U.S. lawmakers criticize Egypt aid cuts, consider changing law


By Patricia Zengerle

WASHINGTON, Oct 29 (Reuters) - Some U.S. lawmakers said onTuesday they were unhappy about cuts in Washington's aid toEgypt announced earlier this month after authorities in Cairoused violence to put down protests.

They also said they were considering changes to a U.S. lawthat bars sending assistance to governments that have beendeemed to have seized power through a coup.

Members of the House of Representatives Foreign AffairsCommittee said the aid cuts could affect close ties to thestrategically important country, which controls the Suez canaland is the most populous Arab state.

"I support a continued and robust military relationship withEgypt," California Republican Ed Royce, the committee'schairman, said at a hearing on Egypt.

Some of President Barack Obama's fellow Democrats on thecommittee also expressed concern, questioning whether the WhiteHouse had consulted with Israel, which has a peace treaty withEgypt, before making the aid decision.

Suspending aid could jeopardize decades of close cooperationwith Egypt's military, said Representative Eliot Engel of NewYork, the panel's top Democrat.

"These actions make it tougher for us to influence them, noteasier, because I think if you're helping, you have someinfluence. If you're... pulling away, then their attitude isgoing to be, 'Well, why do we have to listen to you?'" he said.

The Obama administration said on Oct. 9 that it wouldwithhold deliveries of tanks, fighter aircraft and othermilitary equipment, as well as $260 million in cash aid, fromEgypt's military-backed government until it made progress ondemocracy and human rights.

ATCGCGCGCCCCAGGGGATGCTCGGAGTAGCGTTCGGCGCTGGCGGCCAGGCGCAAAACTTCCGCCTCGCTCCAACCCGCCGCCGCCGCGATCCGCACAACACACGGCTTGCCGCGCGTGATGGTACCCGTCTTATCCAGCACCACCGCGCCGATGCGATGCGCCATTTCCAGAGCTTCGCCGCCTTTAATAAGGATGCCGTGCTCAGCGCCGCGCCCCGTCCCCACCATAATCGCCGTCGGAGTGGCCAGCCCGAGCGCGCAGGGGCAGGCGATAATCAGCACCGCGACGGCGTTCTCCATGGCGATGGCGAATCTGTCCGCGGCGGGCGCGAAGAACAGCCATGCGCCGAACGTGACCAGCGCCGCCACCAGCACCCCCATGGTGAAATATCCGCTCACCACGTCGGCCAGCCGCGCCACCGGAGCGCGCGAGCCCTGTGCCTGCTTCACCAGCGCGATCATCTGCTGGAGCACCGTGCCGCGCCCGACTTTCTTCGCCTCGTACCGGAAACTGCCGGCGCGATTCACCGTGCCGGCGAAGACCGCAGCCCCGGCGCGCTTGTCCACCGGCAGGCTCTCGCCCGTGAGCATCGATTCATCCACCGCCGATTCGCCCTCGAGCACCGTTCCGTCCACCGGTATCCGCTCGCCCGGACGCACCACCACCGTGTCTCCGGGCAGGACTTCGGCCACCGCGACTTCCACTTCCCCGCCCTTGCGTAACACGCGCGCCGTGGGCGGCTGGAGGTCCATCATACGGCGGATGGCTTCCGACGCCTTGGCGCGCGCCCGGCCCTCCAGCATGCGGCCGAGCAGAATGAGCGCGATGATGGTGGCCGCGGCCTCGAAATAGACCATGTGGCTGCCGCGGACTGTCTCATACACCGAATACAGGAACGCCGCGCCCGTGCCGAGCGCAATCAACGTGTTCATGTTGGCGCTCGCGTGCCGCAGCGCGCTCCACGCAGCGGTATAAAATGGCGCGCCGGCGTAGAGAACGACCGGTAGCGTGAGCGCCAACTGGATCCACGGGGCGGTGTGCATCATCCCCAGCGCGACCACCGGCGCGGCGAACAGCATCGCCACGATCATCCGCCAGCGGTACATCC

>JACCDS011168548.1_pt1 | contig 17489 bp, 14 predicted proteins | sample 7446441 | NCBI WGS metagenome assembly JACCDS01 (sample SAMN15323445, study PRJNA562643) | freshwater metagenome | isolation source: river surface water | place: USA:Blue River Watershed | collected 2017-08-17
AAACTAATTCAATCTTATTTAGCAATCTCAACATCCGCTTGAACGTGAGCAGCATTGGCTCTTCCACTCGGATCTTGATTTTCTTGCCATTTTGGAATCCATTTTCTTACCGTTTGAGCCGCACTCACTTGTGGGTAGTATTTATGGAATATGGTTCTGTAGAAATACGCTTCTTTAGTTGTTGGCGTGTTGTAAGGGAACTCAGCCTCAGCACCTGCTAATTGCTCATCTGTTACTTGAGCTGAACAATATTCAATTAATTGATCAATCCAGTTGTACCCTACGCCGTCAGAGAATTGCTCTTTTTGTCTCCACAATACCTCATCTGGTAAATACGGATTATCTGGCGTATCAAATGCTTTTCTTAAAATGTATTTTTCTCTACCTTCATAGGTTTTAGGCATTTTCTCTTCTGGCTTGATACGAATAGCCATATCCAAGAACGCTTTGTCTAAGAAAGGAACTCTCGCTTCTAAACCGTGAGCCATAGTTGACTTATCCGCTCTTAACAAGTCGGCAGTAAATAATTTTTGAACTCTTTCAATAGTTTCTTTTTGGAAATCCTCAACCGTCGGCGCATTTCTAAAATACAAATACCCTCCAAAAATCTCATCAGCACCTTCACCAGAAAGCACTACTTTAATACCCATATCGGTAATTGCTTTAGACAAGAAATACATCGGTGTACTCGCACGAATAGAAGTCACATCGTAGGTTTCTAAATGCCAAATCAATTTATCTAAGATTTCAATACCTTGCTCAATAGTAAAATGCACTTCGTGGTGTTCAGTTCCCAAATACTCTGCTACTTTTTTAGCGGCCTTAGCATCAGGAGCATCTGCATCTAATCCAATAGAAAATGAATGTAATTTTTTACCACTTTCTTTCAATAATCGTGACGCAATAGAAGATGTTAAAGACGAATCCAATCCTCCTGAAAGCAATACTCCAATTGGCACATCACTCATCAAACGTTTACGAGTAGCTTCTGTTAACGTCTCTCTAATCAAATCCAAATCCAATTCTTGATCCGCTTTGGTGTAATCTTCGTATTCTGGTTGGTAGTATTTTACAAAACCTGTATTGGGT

Egypt's army toppled the country's first democraticallyelected president, Mohamed Mursi, on July 3.

Under U.S. law, the administration is obliged to halt aid toa country where it assesses that a coup has taken place.

This month officials told congressional aides they hadquietly decided to respect that law, even though administrationearlier said it was under no obligation to decide whether a couphad taken place and so did not have to apply the law.

Administration officials said they wanted changes in thecoup language, saying it kept them from continuing someeducation and health projects they would like to continue butcould not because they involved the Cairo government.

"We're looking for flexibility," said Alina Romanowski,deputy assistant administrator at the US Agency forInternational Development's Middle East bureau.

"The Egyptian government has told us that they understoodour decision (on cutting aid), they're disappointed by it, butthey understand it. And they have told us that they are quiteprepared to continue working with us," said Beth Jones, actingassistant secretary of state for Near Eastern Affairs.

Derek Chollet, assistant secretary of defense forinternational security affairs, said the Pentagon had detectedno change in its relationship with Egypt's military and thearmy's operations were not affected.

Egypt's army denies it carried out a coup, saying itresponded to the will of the people after massive streetprotests. Mursi's Muslim Brotherhood has refused to work withthe new government, which it says staged a coup and sabotagedthe country's democracy.

It was not clear whether there would be any change in thecoup language. Democrats in the Senate in particular stronglysupport the provision, as do many in the House.

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